Schoharie Watershed Conservation Plan ($50,000) -- The Nature Conservancy will conduct a fine-scale analysis of the connectivity between uplands and wetlands to determine how distance and barriers between small patches of natural areas affect the sustainability of wildlife in the Schoharie Watershed. Findings will be used to identify riparian restoration areas that would support stream biodiversity, restoration of riparian zones, and repopulation of native species.
Ward O. Freeman, Director of the U.S. Geological Survey-New York Water Science Center, said, The Governors support in addressing the Mohawk River Basin Action Agenda will go a long way towards improved information that resource managers, emergency responders, and the public can use. The USGS is excited about working with the DEC and other agencies on this effort. The knowledge and information gained from these studies will help protect the Mohawk River and its residents into the future.
George Schuler, Director of Conservation Science & Practice at The Nature Conservancy, said, We applaud Governor Cuomos commitment for the Mohawk River Basin Agenda. By making EPF funds available in support of the agenda, the Governor demonstrates his leadership in securing the profound relationship between New Yorks economies, communities and natural resources. The Nature Conservancy looks forward to working with DEC and an array of partners to establish the role issues such as landscape connectivity play in the resilience of human and natural systems in the face of a changing climate.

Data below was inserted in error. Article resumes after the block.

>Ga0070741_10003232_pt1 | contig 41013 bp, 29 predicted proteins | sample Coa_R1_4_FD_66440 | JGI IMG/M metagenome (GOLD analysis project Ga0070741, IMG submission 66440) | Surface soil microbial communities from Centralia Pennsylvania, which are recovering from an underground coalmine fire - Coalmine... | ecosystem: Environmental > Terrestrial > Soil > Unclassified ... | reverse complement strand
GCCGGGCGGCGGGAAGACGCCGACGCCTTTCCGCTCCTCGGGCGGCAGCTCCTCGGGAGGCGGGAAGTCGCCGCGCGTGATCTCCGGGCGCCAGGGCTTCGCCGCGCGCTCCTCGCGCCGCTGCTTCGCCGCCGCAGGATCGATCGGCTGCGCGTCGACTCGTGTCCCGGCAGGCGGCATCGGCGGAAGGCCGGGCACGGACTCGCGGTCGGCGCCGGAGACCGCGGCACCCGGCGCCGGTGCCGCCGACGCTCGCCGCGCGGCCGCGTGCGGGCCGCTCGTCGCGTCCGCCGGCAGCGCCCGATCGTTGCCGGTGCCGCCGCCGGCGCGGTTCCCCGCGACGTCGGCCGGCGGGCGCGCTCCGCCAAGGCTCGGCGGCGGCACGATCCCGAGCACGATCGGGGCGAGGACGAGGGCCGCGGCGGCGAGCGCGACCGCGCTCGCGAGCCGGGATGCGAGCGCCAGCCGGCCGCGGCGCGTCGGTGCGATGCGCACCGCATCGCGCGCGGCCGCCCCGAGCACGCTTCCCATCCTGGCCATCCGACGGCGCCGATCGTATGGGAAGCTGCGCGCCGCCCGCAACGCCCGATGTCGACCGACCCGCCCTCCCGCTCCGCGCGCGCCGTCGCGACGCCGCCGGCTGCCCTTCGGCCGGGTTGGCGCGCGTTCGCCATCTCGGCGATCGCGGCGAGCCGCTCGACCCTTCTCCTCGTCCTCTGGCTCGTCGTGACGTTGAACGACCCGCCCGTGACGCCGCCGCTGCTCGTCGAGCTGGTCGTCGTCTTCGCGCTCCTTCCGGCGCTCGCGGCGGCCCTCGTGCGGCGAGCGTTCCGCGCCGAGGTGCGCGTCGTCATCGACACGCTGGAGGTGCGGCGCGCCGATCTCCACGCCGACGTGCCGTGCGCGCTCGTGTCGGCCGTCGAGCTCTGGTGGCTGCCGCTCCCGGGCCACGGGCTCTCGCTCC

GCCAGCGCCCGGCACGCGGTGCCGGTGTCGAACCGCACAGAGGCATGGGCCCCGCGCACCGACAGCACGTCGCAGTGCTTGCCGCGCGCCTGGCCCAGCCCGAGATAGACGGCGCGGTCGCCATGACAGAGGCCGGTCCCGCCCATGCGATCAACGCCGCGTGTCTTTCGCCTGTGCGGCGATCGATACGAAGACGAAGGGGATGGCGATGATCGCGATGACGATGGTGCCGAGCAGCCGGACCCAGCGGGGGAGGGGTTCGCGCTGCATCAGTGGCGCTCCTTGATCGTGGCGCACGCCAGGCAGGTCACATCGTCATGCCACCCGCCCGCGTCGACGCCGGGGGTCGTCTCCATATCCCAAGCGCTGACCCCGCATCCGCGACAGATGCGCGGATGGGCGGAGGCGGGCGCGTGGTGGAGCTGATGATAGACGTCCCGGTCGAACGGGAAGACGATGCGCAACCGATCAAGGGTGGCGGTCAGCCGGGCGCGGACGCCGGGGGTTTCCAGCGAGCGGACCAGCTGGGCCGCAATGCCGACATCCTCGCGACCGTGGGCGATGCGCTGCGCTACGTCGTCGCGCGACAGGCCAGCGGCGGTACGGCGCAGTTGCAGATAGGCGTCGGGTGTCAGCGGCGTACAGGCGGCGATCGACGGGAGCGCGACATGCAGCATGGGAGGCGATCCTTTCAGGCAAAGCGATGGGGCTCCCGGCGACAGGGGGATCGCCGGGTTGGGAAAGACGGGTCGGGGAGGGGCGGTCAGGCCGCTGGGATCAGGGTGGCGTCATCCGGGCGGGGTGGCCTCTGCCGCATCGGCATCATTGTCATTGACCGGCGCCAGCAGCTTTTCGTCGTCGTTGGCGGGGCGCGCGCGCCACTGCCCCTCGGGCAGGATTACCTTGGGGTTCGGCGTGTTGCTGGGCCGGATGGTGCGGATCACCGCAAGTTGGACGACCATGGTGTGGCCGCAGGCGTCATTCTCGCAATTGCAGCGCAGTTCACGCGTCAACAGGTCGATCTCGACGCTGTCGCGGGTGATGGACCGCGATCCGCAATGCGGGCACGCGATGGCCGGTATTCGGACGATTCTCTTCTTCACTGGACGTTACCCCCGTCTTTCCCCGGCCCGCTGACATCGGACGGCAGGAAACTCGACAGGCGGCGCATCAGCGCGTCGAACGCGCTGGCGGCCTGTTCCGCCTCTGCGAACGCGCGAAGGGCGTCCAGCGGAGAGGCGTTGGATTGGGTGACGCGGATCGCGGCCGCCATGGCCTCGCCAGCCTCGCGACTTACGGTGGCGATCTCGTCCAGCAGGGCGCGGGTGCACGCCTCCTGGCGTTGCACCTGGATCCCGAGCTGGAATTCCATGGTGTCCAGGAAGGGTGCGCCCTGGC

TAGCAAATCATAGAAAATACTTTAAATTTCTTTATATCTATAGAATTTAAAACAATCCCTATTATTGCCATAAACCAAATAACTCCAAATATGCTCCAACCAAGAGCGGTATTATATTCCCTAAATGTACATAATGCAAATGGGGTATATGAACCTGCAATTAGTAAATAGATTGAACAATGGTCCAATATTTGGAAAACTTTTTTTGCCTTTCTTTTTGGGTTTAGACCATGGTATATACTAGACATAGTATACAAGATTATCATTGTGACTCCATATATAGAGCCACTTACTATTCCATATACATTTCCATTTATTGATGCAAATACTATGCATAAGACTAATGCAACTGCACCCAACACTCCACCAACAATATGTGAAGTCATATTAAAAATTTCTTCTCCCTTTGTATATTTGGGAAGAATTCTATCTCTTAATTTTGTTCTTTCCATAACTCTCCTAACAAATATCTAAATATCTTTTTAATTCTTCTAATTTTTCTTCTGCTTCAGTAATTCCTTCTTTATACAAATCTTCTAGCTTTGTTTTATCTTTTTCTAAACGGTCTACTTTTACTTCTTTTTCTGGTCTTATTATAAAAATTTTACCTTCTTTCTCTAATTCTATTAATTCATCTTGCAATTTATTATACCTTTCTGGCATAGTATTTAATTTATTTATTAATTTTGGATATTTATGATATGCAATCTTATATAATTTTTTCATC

Neil H. Ringler, Vice Provost for Research at SUNY-College of Environmental Science and Forestry, said, The Mohawk River is vital to New York, in its diversity of biota and habitats, as well as to the regional economy. This collaborative project between SUNY-ESF and USGS will utilize new approaches to biological monitoring that help us understand how fishes and invertebrates respond to environmental factors, such as climate change and flood events. The integrated results based on fishes and invertebrates will assist in the long-term sustainability and management of aquatic resources
$75,000 Available for Mini-Grants
In addition to these projects, the Mohawk River Basin Program will administer another round of Mohawk River Basin mini-grants totaling $75,000. This is an increase of $25,000 from last years mini-grants total. Grants of up to $10,000 are available to municipalities and not-for-profit corporations to implement projects within one year that help to further the Mohawk River Basin Action Agenda.(http://www.dec.ny.gov/lands/58571.html ).
The applications period for these grants will begin in the next few weeks. Applicants will need to register through the new, statewide Grants Gateway, a web-based grants management system that can be used to browse all state agency grants available and anticipated grant opportunities. Not-for-profit applicants are required to pre-qualify through the gateway for all grants opportunities. For additional information or to register for the program, visit the New York State Grants Reform website at www.grantsreform.ny.gov . To browse grants, visit https://grantsgateway.ny.gov/IntelliGrants_NYSGG/module/nysgg/goportal.aspx .
Examples of eligible projects that could be funded through the mini-grants include: the purchase of floating docks to expand river access; publication of training manuals; purchase of supplies and equipment for citizen stewardship; distribution of maps, exhibits, plans, publications or interpretive signage; purchase of equipment to facilitate citizen tree planting projects; and land conservation assistance.